Author Sam Kean explored the complex world of genetics and DNA for his book “The Violinist’s Thumb.”
While researching genetics and DNA for his new book, “The Violinist’s Thumb” — a look at how DNA influences our quirks and tendencies — author Sam Kean decided to make his work even more personal: He submitted his DNA to a genetics testing service. Then, he regretted it.
The test was “kind of a lark for me; I didn’t take it all that seriously,” Kean says. “But then, of course, when I got the results back and they said, ‘You are susceptible to these diseases,’ I thought, ‘Oh, my God, what have I done?’ ”
Ultimately, further research helped him regain perspective.
“The more I looked into it, the more I realized that genes deal with probabilities and not certainties,” he says. “The environment also plays a role” in determining how individuals’ lives play out. It’s a little like the nature-versus-nurture debate — except Kean believes that your genes and your environment work together (rather than against each other) to influence your behavior, personality and more. So, we gathered some personality quirks and asked Kean which factor, exactly, is to blame.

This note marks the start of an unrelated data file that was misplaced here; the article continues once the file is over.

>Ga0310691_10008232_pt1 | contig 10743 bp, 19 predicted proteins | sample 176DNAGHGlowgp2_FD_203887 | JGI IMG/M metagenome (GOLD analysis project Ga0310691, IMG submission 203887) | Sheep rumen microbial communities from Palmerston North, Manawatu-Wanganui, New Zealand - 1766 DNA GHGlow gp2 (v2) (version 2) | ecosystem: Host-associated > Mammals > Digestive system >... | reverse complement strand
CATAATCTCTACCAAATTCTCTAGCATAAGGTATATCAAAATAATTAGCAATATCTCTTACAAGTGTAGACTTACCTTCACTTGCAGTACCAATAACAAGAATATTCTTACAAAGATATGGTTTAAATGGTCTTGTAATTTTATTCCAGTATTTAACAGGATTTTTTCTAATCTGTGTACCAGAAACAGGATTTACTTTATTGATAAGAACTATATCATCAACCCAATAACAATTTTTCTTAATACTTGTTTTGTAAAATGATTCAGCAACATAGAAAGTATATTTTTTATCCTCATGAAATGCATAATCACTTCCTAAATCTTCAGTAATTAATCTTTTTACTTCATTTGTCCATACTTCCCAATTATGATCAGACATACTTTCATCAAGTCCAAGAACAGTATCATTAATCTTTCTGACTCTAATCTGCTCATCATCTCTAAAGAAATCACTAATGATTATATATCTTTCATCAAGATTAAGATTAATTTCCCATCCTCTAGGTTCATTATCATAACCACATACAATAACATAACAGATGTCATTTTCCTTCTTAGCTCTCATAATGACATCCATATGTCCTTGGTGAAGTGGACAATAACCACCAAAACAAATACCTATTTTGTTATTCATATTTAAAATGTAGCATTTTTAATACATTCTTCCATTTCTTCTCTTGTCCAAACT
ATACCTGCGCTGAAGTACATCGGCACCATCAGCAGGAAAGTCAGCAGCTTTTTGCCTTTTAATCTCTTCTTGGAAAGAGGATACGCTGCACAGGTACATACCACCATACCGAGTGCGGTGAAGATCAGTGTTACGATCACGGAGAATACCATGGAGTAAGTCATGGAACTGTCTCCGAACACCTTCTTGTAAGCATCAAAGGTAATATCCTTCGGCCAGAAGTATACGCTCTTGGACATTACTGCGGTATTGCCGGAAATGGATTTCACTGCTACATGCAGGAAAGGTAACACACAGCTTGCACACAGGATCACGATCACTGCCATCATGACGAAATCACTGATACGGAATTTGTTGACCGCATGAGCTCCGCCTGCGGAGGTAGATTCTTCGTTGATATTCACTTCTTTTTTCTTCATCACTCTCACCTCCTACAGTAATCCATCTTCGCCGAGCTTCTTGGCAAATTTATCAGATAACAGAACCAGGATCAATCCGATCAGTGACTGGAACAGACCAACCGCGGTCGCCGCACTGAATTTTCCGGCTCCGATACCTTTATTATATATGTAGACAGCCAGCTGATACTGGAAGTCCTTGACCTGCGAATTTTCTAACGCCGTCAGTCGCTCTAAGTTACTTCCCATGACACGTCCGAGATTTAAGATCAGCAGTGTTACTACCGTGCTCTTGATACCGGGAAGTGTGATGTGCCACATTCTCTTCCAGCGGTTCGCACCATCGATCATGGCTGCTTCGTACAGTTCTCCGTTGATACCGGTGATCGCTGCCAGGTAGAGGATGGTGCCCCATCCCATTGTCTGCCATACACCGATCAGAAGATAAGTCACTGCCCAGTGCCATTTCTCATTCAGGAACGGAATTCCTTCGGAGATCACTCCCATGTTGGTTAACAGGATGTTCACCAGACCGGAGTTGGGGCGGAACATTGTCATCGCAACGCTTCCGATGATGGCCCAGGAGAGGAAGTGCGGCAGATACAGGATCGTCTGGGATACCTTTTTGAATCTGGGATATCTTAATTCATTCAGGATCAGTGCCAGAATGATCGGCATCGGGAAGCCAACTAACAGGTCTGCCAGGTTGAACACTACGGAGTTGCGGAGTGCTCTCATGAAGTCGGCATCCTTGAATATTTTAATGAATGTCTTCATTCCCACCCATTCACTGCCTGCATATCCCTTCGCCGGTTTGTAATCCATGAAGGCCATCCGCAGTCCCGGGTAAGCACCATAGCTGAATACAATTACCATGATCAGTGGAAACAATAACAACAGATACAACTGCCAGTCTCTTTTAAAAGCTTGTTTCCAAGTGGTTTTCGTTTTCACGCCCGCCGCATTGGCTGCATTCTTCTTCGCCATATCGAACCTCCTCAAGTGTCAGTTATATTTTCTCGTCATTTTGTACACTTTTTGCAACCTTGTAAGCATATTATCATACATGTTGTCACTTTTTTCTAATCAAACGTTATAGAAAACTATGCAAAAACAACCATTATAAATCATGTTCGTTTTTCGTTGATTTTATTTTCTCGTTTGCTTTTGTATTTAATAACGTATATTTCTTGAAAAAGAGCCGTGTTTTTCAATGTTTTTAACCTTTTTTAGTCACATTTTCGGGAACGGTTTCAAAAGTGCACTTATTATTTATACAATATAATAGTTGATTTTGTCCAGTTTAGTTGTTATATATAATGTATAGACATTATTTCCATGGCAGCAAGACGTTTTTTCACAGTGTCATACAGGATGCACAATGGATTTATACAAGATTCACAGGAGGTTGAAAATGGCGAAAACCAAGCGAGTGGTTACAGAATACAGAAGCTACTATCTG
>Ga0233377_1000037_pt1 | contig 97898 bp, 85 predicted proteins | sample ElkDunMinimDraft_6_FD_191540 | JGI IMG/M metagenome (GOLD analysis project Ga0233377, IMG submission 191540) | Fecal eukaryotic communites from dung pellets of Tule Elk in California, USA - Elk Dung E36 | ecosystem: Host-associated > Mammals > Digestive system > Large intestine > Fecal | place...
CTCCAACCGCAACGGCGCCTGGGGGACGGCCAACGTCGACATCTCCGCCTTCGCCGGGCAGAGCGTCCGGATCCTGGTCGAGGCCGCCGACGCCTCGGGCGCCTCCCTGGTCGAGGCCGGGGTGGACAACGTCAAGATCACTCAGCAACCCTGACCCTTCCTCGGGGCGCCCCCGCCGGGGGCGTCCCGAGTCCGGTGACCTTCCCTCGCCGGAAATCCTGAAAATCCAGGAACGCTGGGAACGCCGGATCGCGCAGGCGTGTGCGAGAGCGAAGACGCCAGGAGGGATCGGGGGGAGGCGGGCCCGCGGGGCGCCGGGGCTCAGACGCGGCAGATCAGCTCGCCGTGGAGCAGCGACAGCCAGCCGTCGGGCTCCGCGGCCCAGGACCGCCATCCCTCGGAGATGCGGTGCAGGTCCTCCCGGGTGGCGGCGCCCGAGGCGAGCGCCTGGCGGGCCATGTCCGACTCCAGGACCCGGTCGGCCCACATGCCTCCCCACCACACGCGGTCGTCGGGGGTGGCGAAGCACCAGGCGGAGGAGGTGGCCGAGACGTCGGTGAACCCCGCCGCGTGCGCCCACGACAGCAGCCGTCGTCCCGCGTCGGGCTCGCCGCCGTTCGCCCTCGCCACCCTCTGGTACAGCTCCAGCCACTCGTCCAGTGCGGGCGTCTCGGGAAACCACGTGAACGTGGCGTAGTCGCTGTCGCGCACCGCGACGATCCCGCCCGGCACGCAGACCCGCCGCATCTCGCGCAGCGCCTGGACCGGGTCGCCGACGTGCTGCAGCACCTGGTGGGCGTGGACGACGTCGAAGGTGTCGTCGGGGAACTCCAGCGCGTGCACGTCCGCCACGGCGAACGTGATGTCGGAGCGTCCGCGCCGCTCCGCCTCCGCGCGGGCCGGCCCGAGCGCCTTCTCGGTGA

“I have never seen any study that said that hypochondria was genetic,” Kean says. “And, of course, because there are different diseases in different parts of the world, that’s going to depend a little bit on culture, too. People in certain areas just aren’t going to get certain diseases because it’s just not in the environment. So, they probably wouldn’t be worried about those diseases.”
“This is a little bit speculative because [scientists] haven’t done controlled scientific studies of it,” Kean says. “But they do know that there is a [parasite] … called toxoplasma gondii, which [can be found] in kitty litter. It can make mice attracted to cats. It gets inside a lot of other mammals, too, and there’s speculation that that’s why people hoard cats specifically, because it might be sort of producing that attraction.”
“The story that the book is named for is about [Niccolo] Paganini, a very famous violinist [who] had freakishly flexible fingers,” Kean says. “[Sergei] Rachmaninoff had enormous hands, which allowed him to play music that other pianists simply couldn’t. That said, both Rachmaninoff and Paganini worked incredibly hard and they both had a passion for music, too. You need genes to give you the right physical traits to do those kind of things, but you also need a sort of mental aptitude as well.”
One More Page Books, 2200 N. Westmoreland St., Arlington; Thu., 7 p.m., free; 703-300-9746.